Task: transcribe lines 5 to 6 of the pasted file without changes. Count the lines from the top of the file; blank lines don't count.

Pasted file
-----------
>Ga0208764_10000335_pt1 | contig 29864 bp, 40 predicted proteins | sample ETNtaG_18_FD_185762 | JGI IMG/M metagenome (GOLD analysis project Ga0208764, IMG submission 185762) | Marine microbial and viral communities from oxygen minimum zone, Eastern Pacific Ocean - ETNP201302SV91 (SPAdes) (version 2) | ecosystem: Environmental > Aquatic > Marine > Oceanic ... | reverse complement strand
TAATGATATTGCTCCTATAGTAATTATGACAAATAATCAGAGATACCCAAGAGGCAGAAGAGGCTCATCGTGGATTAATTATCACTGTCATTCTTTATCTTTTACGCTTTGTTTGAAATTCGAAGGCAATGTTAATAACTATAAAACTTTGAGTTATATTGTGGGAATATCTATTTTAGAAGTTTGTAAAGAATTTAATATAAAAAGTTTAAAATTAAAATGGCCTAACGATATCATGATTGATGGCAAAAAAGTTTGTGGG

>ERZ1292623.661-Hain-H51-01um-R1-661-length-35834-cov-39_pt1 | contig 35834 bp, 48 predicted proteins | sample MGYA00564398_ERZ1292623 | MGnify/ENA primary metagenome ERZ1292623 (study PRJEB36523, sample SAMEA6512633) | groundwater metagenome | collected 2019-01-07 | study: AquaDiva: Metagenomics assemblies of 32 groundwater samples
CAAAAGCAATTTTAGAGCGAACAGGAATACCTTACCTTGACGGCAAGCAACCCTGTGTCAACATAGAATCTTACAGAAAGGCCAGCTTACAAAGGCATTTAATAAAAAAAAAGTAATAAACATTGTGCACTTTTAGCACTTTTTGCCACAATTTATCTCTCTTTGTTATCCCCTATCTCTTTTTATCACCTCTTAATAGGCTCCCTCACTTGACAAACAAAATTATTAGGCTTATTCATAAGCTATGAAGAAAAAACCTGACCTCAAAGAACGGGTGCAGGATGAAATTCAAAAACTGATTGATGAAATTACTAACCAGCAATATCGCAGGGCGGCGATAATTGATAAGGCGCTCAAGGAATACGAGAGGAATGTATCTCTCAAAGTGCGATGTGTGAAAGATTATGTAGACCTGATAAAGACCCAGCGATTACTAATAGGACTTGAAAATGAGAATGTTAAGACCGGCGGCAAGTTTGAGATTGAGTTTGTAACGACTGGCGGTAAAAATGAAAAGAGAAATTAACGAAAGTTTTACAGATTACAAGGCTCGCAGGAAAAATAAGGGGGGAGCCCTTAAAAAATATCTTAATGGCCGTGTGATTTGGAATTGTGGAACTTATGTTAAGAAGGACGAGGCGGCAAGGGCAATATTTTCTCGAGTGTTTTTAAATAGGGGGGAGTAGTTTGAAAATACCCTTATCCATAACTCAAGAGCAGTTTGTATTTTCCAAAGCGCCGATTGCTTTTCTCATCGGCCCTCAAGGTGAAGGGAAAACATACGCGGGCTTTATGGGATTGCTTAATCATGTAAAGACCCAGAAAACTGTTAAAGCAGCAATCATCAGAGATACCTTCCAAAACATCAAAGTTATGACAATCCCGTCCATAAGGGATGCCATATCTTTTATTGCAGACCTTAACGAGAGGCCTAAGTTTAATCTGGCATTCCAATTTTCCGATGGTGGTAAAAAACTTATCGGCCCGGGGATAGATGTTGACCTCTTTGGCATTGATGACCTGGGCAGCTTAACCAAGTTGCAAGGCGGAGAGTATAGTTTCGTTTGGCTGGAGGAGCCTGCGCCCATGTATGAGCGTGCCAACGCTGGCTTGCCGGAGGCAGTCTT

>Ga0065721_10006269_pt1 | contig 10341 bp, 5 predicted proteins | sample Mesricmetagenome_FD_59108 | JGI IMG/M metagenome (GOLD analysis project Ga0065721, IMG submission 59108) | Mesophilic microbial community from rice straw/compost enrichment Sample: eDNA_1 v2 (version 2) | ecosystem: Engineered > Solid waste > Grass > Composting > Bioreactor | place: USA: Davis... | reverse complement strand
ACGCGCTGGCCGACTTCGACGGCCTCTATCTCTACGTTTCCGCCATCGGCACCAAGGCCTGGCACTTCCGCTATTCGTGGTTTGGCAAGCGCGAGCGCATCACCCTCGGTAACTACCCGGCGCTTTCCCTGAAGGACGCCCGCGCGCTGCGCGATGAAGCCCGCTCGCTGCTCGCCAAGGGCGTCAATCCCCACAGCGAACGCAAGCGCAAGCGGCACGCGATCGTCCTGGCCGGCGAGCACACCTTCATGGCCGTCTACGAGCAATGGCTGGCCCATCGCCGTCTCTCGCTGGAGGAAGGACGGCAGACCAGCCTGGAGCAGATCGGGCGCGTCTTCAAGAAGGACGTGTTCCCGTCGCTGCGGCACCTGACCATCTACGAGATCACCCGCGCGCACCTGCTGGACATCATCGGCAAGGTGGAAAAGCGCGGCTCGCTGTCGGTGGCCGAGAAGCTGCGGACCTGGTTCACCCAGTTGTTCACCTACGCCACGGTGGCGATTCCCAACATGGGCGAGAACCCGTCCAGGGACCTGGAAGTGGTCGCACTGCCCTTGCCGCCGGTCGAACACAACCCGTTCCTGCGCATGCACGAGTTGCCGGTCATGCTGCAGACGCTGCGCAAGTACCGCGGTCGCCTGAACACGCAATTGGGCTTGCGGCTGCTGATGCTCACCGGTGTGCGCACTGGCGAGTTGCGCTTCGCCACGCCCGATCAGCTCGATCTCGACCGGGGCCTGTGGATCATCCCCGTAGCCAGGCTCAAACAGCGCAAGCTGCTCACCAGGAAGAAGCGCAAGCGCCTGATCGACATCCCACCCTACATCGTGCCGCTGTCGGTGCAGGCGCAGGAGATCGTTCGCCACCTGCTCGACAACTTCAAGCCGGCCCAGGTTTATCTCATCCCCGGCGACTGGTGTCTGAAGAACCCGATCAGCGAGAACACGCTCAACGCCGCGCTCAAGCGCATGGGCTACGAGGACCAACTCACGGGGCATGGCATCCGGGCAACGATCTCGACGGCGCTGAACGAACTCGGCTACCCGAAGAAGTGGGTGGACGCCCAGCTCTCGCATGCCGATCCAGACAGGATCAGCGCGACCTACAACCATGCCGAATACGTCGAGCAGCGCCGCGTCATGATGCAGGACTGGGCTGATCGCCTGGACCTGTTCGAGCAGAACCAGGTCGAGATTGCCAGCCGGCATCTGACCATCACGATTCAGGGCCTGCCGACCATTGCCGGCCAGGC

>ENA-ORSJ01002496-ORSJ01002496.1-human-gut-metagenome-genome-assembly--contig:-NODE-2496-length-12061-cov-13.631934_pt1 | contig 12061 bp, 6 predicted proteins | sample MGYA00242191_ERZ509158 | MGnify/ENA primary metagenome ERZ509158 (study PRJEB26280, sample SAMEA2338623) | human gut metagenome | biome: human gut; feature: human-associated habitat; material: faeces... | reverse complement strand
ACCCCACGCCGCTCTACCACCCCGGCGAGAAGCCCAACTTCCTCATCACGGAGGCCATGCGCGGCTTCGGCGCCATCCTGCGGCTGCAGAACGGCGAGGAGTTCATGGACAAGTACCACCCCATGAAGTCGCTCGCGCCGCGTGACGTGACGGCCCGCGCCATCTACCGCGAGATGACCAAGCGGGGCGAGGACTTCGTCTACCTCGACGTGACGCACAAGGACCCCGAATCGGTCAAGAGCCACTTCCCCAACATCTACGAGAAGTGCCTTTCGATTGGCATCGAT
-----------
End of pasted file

>Ga0065721_10006269_pt1 | contig 10341 bp, 5 predicted proteins | sample Mesricmetagenome_FD_59108 | JGI IMG/M metagenome (GOLD analysis project Ga0065721, IMG submission 59108) | Mesophilic microbial community from rice straw/compost enrichment Sample: eDNA_1 v2 (version 2) | ecosystem: Engineered > Solid waste > Grass > Composting > Bioreactor | place: USA: Davis... | reverse complement strand
ACGCGCTGGCCGACTTCGACGGCCTCTATCTCTACGTTTCCGCCATCGGCACCAAGGCCTGGCACTTCCGCTATTCGTGGTTTGGCAAGCGCGAGCGCATCACCCTCGGTAACTACCCGGCGCTTTCCCTGAAGGACGCCCGCGCGCTGCGCGATGAAGCCCGCTCGCTGCTCGCCAAGGGCGTCAATCCCCACAGCGAACGCAAGCGCAAGCGGCACGCGATCGTCCTGGCCGGCGAGCACACCTTCATGGCCGTCTACGAGCAATGGCTGGCCCATCGCCGTCTCTCGCTGGAGGAAGGACGGCAGACCAGCCTGGAGCAGATCGGGCGCGTCTTCAAGAAGGACGTGTTCCCGTCGCTGCGGCACCTGACCATCTACGAGATCACCCGCGCGCACCTGCTGGACATCATCGGCAAGGTGGAAAAGCGCGGCTCGCTGTCGGTGGCCGAGAAGCTGCGGACCTGGTTCACCCAGTTGTTCACCTACGCCACGGTGGCGATTCCCAACATGGGCGAGAACCCGTCCAGGGACCTGGAAGTGGTCGCACTGCCCTTGCCGCCGGTCGAACACAACCCGTTCCTGCGCATGCACGAGTTGCCGGTCATGCTGCAGACGCTGCGCAAGTACCGCGGTCGCCTGAACACGCAATTGGGCTTGCGGCTGCTGATGCTCACCGGTGTGCGCACTGGCGAGTTGCGCTTCGCCACGCCCGATCAGCTCGATCTCGACCGGGGCCTGTGGATCATCCCCGTAGCCAGGCTCAAACAGCGCAAGCTGCTCACCAGGAAGAAGCGCAAGCGCCTGATCGACATCCCACCCTACATCGTGCCGCTGTCGGTGCAGGCGCAGGAGATCGTTCGCCACCTGCTCGACAACTTCAAGCCGGCCCAGGTTTATCTCATCCCCGGCGACTGGTGTCTGAAGAACCCGATCAGCGAGAACACGCTCAACGCCGCGCTCAAGCGCATGGGCTACGAGGACCAACTCACGGGGCATGGCATCCGGGCAACGATCTCGACGGCGCTGAACGAACTCGGCTACCCGAAGAAGTGGGTGGACGCCCAGCTCTCGCATGCCGATCCAGACAGGATCAGCGCGACCTACAACCATGCCGAATACGTCGAGCAGCGCCGCGTCATGATGCAGGACTGGGCTGATCGCCTGGACCTGTTCGAGCAGAACCAGGTCGAGATTGCCAGCCGGCATCTGACCATCACGATTCAGGGCCTGCCGACCATTGCCGGCCAGGC